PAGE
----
Asteroid 29 Amphitrite at opposition

2015 Oct 25

Dominic Ford – originally published on In-The-Sky.org

Asteroid 29 Amphitrite will be well placed for observation, lying in the constellation Aries, well above the horizon for much of the night.

Regardless of your location on the Earth, Amphitrite will reach its highest point in the sky at around midnight local time.

From London (click to change), it will be visible between 18:45 and 04:23. It will become accessible at around 18:45, when it rises 24° above your eastern horizon, and then reach its highest point in the sky at 00:36, 56° above your southern horizon. It will become inaccessible at around 04:23 when it sinks to 25° above your western horizon.

The geometry of the alignment

This optimal positioning occurs when it makes its closest approach to the point in the sky directly opposite to the Sun – an event termed opposition. Since the Sun reaches its greatest distance below the horizon at midnight, the point opposite to it is highest in the sky at the same time.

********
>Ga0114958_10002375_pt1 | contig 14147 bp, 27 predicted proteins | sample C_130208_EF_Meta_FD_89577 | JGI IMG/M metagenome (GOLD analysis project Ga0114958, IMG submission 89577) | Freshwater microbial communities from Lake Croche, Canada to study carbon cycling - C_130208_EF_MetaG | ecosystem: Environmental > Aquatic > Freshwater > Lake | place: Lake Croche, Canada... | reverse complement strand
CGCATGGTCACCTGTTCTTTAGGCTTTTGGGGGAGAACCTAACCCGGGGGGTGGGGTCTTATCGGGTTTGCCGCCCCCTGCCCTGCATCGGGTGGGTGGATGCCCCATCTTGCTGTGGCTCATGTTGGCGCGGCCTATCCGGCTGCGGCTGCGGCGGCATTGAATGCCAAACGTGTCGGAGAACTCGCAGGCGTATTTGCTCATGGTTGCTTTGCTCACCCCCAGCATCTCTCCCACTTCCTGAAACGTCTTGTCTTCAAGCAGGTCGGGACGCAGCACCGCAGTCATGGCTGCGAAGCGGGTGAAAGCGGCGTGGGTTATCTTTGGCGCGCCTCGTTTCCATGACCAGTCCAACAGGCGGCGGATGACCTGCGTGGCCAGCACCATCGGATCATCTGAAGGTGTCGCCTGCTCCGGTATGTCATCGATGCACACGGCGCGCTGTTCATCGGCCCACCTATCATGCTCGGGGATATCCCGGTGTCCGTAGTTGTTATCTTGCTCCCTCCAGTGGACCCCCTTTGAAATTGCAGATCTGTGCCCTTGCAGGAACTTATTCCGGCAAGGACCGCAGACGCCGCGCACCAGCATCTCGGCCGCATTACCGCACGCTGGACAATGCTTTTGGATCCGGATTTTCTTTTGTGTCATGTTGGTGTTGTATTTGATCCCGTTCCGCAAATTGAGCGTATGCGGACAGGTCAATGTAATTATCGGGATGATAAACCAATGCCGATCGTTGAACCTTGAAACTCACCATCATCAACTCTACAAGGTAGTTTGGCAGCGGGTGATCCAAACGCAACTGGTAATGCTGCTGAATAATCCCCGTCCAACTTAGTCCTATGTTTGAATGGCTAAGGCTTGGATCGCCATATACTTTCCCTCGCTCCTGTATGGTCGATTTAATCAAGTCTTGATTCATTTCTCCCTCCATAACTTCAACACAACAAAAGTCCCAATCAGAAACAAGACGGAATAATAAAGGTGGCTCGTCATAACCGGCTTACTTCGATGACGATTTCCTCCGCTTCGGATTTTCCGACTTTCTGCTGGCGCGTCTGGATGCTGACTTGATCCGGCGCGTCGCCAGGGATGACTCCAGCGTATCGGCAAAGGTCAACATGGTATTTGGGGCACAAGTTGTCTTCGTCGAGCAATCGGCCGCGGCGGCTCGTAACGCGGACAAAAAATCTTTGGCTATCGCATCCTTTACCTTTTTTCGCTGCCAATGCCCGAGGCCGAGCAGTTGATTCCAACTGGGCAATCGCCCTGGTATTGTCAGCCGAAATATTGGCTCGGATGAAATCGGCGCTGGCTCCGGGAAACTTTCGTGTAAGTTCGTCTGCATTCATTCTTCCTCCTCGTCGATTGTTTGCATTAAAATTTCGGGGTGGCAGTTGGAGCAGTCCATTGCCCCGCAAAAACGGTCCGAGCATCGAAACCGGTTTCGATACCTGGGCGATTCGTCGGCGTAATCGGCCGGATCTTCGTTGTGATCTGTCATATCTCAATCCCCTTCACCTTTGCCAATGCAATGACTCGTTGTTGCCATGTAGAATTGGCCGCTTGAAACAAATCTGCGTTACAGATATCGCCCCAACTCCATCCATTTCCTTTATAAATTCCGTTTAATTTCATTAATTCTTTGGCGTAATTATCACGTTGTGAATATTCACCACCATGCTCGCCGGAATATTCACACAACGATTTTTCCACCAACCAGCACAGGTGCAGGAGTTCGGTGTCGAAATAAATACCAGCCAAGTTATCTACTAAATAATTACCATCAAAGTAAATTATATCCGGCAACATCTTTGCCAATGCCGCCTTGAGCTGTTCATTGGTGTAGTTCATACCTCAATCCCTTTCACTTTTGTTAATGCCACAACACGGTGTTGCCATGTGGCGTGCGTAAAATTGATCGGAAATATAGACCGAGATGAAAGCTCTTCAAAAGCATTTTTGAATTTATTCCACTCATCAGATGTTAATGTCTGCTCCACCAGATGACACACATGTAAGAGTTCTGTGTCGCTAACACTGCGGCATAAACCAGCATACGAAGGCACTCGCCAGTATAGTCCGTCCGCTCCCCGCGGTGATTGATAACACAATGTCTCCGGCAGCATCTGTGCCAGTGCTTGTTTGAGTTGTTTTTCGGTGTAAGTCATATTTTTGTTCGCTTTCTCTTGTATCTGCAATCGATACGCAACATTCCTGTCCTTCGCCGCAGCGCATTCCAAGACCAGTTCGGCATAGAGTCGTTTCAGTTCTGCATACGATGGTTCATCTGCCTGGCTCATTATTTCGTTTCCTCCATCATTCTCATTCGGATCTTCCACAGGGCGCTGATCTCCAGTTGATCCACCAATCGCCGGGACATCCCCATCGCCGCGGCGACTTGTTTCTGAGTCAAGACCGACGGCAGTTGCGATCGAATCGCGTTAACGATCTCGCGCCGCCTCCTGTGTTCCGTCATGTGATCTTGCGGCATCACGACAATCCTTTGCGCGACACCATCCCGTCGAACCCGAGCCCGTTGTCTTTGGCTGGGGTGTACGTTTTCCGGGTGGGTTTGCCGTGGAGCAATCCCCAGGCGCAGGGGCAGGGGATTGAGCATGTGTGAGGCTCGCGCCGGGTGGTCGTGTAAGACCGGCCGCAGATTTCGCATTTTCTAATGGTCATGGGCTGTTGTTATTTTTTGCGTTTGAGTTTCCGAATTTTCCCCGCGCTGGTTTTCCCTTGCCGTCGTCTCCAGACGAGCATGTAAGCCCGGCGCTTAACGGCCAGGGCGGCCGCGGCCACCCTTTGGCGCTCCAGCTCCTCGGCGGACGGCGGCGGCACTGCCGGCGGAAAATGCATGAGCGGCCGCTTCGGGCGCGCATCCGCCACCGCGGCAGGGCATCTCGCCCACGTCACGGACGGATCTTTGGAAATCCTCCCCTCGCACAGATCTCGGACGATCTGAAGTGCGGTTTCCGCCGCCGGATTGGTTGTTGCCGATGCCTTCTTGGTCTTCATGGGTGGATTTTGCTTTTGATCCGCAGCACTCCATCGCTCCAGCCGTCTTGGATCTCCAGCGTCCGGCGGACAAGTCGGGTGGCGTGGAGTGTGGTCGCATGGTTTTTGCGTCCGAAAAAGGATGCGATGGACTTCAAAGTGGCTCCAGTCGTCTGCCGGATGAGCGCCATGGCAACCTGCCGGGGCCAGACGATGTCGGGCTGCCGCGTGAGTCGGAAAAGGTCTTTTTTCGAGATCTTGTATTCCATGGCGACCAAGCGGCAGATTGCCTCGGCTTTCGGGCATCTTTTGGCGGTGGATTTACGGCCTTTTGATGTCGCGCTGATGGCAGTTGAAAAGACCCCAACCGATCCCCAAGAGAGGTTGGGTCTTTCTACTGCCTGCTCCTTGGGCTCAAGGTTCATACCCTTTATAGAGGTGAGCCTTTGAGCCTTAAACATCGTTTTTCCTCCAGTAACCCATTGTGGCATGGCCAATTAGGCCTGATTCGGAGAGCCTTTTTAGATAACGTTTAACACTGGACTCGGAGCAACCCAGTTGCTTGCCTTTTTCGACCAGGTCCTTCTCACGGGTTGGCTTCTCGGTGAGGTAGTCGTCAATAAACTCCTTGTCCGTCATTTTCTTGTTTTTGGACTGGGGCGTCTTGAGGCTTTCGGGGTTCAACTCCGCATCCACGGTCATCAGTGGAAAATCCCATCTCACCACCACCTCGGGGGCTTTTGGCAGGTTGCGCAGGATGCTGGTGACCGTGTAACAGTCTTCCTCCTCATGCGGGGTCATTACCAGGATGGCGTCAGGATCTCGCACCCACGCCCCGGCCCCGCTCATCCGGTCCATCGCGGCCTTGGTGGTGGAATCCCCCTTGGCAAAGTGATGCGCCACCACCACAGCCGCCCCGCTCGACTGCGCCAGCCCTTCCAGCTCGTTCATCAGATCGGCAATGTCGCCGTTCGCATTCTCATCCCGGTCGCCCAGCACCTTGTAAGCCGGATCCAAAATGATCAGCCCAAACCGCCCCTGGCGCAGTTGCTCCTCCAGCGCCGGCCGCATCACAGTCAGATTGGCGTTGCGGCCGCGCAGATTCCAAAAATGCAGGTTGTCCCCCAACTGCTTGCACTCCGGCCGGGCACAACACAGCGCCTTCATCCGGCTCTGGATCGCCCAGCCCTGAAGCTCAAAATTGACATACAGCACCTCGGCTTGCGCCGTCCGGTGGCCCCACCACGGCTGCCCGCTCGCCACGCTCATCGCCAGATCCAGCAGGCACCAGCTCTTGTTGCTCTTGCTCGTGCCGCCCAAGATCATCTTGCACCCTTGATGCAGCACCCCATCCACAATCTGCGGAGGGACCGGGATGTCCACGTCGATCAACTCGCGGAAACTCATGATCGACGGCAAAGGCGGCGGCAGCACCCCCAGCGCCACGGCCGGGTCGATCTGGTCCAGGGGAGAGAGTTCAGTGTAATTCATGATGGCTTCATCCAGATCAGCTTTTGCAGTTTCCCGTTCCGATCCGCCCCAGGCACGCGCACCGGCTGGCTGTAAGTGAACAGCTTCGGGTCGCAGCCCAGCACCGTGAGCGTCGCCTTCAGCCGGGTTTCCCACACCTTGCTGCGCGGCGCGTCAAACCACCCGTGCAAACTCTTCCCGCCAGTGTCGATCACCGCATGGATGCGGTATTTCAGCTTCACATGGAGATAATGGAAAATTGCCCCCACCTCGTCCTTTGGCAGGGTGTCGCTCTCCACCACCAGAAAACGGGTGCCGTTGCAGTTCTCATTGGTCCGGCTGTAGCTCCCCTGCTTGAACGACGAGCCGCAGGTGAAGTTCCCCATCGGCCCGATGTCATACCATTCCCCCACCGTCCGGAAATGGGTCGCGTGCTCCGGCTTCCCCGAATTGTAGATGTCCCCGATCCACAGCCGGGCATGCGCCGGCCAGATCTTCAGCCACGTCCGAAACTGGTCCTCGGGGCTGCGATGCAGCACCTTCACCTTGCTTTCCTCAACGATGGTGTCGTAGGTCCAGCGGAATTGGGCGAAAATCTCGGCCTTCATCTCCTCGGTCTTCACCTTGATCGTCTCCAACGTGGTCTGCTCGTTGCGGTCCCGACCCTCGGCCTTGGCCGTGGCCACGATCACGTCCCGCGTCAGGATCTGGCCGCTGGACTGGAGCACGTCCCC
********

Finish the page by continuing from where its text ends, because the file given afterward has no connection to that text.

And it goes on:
At around the same time that Amphitrite passes opposition, it also makes its closest approach to the Earth – termed its perigee – making it appear at its brightest in the night sky. This happens because when Amphitrite lies opposite to the Sun in the night sky, the solar system is lined up so that Amphitrite, the Earth and the Sun lie in a straight line with the Earth in the middle, on the same side of the Sun as Amphitrite.

On this occasion, Amphitrite will pass within 1.391 AU of us, reaching a peak brightness of magnitude 8.5. Nonetheless, even at its brightest, Amphitrite is a faint object beyond the reach of the naked eye or binoculars; a telescope of moderate aperture and a good star chart are needed.

The exact position of Amphitrite at the moment of opposition will be as follows:

Object Right Ascension Declination Constellation Magnitude
Asteroid 29 Amphitrite 01h48m30s +17°36′ Aries 8.5

The coordinates above are given in J2000.0.


The details of this observing event were provided courtesy of In-The-Sky.org

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